There’s a lot to see there.
When I fled the state I really had no intention of heading back. Not even for visits.But the decades have tempered my distaste for the less pleasant aspects of the place revealing the affection that never left me for the sweeter visions that I never quite forgot.
This has left me to ponder the probability of a slow and lazy tour around the state. Likely such a journey will have to wait until I retire. But already I have begun making a list of spots I want to see again, and new areas that I would like to discover.
I want to camp on Cumberland Island again. Sometime along the way I want to spend a few days staying in Stephen C. Foster State Park where I can paddle the watery wilderness of the Okefenokee Swamp. There are farms I want to see and restaurants where I would love to eat. I wouldn’t mind venturing into the part of the state where my father was born and spent the early years of his childhood.
When I was a kid I used to climb on the vast Ocmulgee Indian Mounds. And even though I never cared for Macon Georgia, I would go there to see those ancient earthen structures left behind by the original human inhabitants of the state.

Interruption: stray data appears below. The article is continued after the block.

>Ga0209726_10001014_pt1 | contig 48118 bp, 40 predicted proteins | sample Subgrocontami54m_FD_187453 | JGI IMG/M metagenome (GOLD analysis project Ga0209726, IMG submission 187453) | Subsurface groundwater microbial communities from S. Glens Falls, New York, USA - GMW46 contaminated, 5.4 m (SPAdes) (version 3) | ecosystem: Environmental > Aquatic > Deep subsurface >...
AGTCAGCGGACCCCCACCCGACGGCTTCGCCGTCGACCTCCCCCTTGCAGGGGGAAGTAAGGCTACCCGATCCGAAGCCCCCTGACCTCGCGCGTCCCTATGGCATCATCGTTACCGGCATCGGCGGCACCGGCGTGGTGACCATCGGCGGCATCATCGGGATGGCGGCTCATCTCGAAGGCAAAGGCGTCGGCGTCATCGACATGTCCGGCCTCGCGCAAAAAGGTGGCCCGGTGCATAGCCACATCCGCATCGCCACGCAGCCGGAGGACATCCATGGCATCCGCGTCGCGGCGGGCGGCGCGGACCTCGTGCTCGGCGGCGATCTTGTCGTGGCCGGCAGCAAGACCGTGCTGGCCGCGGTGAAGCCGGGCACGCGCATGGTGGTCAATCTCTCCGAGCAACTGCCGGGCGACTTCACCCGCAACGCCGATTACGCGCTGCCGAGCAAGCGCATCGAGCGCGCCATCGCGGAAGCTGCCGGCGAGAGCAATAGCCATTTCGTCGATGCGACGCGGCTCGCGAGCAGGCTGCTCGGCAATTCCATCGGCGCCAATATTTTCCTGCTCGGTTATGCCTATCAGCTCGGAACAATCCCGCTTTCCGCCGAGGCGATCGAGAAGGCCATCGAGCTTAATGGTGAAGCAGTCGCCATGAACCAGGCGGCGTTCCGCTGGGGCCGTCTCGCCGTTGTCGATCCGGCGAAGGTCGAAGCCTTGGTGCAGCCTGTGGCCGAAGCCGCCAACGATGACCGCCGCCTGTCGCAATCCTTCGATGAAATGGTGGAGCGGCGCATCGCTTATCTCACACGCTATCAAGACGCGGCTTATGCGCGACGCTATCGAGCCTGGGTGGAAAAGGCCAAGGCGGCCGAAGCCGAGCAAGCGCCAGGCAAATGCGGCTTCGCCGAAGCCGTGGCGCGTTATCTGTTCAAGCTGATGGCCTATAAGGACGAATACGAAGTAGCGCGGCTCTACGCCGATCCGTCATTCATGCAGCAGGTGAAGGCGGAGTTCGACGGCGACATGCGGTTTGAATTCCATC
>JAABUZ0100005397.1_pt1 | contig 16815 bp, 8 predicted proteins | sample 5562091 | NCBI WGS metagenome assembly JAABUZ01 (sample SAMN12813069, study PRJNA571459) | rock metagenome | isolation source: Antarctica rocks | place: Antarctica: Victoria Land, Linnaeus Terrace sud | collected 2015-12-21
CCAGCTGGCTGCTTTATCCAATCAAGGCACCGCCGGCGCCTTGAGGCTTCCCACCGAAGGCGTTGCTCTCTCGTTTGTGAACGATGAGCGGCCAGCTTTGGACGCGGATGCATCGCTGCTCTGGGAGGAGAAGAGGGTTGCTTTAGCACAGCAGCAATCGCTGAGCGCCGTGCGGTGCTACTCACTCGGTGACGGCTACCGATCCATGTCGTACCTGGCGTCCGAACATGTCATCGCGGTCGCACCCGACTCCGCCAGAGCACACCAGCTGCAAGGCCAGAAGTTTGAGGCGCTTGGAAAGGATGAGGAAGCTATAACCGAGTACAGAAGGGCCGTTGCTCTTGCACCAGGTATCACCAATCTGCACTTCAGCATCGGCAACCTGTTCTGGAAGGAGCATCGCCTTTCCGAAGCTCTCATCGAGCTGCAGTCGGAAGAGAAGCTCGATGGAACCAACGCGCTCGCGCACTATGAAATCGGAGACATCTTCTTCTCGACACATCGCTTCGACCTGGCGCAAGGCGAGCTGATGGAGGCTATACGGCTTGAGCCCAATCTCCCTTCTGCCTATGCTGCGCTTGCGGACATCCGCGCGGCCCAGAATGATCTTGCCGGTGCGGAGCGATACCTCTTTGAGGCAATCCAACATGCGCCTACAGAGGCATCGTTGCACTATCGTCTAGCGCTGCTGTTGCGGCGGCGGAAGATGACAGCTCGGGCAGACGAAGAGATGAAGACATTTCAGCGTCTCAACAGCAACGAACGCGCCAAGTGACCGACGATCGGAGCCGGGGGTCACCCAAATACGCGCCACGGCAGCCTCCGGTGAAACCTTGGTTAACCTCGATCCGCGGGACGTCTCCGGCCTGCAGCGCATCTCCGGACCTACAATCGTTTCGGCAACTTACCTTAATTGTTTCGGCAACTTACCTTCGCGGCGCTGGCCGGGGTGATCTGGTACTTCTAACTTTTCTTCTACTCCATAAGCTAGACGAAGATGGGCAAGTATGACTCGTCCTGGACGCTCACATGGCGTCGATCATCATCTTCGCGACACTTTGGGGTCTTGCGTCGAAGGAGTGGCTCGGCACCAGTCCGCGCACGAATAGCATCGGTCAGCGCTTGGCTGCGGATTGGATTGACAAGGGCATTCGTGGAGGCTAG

One area of Georgia that I never visited much was the northwestern corner. I would like to see Cloudland Canyon. And perhaps spend a few evenings at the legendary campground called simply, “The Pocket”.
We’ll see. Time will tell. And Georgia beckons.
|The Okefenokee Swamp.|
|The Ocmulgee Indian Mounds.|
|Ruins, Cumberland Island National Seashore.|
|The North Georgia Blue Ridge Mountains.|
|Cloudland Canyon, northwest Georgia.|
Getting ready for these trips is almost half the fun.
|I opened the new awning to clean it off after our trip to Mills River.|
|Carole swept and vacuumed the trailer and aired out the area rugs that we keep inside to cut down on dust and dirt.|
|I climbed into the bed and almost instantly fell asleep for about two hours. This was my view looking out the window at the new awning.|
Here’s a link to my latest book, my first short story collection from Hippocampus Press: A CONFEDERACY OF HORRORS.
|A CONFEDERACY OF HORRORS by James Robert Smith. Foreword by Jason Brock. Afterword by Stephen Mark Rainey. Cover art by Peter Von Sholly.|
Eventually, I ended up reading (and then writing a promotional blurb for) a novel his agent was shopping around. I was glad to help, not least because it was a good book.
Some months back he let me know that he’d sold his first novel. Not the one I’d blurbed, but a new one: THE PULLER. Not only had it been picked up by one of my publishers (Severed Press), but he had also optioned the movie rights before the book even saw the light of print!!
As soon as I could, I read it, and I can see immediately why it was picked up by Severed, but also why it was such a good property for a motion picture.
As to what I thought of the book, see the review I did for it at Amazon.com.
(And I have to say that when Michael asked me to keep my mouth shut about the movie option I did just that. Uttered not one syllable about it until he and his agency announced it. Bravo!)
Hopefully, I can get Michael to agree to an interview here at the ol’ blog.
|THE PULLER by Michael Hodges.|